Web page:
“FOB” and “Whitewashed”: Identity and Internalized Racism Among Second Generation Asian Americans

Abstract

An analysis of 184 in-depth interviews with grown children of Korean and Vietnamese immigrants finds that the racial beliefs, meanings, and stereotypes of the mainstream society shape how they think about coethnics, generate local identities, and deflect stigma from themselves. We examine the terms “FOB” (“Fresh Off the Boat”) and “whitewashed” that were commonly deployed to denigrate coethnic “others” as “too ethnic” or “too assimilated” while casting those at the bicultural middle as the “normals.” We describe how this system of “intraethnic othering” serves as a basis for sub-ethnic identities, intraethnic social boundaries, and the monitoring and control of social behavior. We draw on the concept of internalized racial oppression in framing our findings.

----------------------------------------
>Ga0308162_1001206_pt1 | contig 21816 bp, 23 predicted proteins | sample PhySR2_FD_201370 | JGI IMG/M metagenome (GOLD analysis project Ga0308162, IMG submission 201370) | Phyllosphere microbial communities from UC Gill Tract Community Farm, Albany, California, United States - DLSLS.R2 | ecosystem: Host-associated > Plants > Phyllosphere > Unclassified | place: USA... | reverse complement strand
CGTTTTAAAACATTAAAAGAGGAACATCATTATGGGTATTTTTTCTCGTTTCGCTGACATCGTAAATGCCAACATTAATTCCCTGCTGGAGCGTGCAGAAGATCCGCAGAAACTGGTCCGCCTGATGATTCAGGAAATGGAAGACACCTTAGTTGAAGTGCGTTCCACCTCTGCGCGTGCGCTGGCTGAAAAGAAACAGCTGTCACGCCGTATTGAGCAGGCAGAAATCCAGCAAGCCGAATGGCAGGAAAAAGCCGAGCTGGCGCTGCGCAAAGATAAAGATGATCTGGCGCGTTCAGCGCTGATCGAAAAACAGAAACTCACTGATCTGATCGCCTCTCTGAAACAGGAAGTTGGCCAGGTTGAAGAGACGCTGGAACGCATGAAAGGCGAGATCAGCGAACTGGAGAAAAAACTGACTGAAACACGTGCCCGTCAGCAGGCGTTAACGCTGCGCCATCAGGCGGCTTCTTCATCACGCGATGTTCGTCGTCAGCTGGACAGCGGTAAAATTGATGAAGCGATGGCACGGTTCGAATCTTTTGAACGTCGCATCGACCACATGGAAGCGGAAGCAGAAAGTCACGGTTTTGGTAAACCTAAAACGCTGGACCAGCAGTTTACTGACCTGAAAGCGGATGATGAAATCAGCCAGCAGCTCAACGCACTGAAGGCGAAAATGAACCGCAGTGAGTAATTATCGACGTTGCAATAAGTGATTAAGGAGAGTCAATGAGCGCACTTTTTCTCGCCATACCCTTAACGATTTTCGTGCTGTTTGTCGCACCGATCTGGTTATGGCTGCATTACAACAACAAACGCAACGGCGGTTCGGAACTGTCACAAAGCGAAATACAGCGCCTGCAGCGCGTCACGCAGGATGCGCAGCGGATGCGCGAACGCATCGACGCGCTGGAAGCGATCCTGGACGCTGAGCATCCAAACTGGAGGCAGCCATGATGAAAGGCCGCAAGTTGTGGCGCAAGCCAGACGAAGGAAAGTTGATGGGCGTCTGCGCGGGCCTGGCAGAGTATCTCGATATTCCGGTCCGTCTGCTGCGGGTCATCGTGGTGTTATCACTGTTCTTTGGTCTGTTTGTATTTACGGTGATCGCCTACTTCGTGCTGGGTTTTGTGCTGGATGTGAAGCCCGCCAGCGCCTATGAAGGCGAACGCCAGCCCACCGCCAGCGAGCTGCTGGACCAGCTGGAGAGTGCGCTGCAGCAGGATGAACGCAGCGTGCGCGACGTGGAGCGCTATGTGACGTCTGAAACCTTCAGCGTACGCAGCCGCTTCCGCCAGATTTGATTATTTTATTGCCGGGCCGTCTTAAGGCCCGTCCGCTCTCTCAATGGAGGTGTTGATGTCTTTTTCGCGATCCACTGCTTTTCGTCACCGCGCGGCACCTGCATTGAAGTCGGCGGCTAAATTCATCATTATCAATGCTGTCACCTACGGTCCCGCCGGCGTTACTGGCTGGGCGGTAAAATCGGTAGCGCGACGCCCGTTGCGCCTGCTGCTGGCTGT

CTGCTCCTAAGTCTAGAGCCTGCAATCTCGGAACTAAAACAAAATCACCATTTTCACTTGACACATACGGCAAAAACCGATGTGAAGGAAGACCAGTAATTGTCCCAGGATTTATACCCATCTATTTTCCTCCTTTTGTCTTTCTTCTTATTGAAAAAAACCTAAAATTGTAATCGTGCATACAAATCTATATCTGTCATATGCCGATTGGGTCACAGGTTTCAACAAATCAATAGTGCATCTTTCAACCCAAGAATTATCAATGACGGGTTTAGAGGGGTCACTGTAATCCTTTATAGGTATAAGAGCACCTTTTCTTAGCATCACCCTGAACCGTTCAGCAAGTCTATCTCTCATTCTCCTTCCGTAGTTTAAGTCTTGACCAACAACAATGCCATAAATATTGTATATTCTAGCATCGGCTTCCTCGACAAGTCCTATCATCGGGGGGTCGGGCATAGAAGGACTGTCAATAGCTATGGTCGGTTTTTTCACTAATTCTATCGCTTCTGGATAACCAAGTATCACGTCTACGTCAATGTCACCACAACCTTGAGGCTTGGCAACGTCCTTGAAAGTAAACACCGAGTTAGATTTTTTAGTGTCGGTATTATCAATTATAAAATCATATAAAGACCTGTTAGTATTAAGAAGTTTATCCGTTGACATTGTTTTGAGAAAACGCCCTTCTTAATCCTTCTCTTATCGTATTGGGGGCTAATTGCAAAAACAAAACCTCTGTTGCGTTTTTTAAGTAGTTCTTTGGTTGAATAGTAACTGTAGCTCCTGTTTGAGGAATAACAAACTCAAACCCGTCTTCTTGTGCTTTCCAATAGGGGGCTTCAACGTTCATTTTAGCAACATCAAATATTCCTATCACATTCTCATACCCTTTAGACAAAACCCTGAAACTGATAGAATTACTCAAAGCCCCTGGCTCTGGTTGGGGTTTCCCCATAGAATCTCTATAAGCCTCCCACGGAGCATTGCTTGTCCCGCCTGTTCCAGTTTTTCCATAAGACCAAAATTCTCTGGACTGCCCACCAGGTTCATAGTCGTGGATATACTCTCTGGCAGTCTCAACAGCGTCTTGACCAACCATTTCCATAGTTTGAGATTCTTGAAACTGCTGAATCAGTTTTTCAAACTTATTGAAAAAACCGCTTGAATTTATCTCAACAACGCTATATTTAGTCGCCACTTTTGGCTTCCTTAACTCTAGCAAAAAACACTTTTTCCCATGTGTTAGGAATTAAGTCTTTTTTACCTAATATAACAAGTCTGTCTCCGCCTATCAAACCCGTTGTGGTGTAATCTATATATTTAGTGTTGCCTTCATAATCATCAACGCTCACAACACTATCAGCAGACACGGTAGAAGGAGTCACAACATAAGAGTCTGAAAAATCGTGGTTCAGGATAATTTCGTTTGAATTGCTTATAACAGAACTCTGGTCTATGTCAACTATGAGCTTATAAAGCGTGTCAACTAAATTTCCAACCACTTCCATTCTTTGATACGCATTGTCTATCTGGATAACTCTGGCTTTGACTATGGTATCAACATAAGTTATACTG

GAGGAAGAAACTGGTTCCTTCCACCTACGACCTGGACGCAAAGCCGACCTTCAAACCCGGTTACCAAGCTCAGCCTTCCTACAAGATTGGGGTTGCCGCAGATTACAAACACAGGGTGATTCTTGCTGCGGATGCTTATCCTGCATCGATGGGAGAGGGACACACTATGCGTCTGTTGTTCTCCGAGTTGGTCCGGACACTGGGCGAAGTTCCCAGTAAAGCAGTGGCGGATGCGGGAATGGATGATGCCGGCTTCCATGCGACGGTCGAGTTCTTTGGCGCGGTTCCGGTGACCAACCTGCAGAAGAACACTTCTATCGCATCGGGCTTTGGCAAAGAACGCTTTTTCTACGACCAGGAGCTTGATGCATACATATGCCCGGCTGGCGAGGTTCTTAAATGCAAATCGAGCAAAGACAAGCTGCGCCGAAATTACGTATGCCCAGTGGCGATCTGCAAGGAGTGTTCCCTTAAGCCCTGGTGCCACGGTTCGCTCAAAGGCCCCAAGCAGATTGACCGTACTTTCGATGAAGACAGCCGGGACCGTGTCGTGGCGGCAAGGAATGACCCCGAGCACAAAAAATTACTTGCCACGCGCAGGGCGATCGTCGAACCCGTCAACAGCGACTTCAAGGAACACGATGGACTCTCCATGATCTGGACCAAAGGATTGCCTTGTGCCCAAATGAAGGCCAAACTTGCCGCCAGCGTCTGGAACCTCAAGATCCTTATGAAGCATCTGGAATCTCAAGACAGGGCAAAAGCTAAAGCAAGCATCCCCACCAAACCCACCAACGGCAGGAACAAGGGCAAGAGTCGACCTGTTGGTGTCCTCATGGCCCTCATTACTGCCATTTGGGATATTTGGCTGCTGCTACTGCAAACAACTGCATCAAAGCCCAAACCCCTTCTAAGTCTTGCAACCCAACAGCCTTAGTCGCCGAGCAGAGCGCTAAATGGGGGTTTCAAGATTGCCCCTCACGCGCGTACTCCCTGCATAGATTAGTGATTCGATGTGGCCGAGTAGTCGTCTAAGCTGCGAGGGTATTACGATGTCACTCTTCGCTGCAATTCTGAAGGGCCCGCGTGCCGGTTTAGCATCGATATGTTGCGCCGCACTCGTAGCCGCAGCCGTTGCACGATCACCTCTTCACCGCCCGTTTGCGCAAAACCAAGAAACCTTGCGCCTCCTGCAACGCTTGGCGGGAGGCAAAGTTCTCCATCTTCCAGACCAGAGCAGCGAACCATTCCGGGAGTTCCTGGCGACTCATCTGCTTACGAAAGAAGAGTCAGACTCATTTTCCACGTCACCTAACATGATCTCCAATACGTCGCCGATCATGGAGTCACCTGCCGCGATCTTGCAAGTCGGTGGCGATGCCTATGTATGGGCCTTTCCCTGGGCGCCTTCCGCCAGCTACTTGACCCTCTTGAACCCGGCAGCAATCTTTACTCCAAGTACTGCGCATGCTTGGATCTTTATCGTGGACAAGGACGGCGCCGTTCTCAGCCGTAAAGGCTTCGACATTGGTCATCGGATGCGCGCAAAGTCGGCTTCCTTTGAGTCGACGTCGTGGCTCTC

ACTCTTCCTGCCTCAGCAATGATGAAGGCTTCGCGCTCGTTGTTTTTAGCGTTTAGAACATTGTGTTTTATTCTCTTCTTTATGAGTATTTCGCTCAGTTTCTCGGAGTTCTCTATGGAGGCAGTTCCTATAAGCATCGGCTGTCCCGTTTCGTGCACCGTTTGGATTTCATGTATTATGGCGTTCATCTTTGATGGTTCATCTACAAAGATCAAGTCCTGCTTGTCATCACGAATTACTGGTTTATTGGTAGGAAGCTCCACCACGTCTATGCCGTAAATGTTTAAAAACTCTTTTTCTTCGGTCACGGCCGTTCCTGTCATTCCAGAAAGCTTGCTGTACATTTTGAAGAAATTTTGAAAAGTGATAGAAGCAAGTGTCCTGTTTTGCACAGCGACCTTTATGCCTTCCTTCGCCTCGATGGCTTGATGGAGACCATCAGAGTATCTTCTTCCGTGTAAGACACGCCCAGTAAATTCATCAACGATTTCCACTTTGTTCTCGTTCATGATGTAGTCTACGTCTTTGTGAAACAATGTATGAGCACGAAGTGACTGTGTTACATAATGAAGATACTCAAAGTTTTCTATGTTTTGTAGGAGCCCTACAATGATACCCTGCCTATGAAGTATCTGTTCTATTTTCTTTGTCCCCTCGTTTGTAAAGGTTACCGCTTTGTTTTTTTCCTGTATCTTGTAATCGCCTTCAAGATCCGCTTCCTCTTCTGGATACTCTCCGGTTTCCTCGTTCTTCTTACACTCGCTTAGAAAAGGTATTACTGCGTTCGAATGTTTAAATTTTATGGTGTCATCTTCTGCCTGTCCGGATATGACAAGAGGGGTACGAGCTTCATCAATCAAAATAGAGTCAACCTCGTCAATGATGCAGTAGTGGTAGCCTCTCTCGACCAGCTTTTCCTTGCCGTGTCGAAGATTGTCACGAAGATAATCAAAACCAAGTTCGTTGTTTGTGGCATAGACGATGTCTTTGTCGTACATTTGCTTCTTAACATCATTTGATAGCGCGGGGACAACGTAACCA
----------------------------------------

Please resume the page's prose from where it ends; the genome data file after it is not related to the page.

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Pyke, K., Dang, T. “FOB” and “Whitewashed”: Identity and Internalized Racism Among Second Generation Asian Americans. Qualitative Sociology 26, 147–172 (2003). https://doi.org/10.1023/A:1022957011866

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  • acculturation
  • Asian Americans
  • ethnic identity
  • internalized racism
  • second generation Americans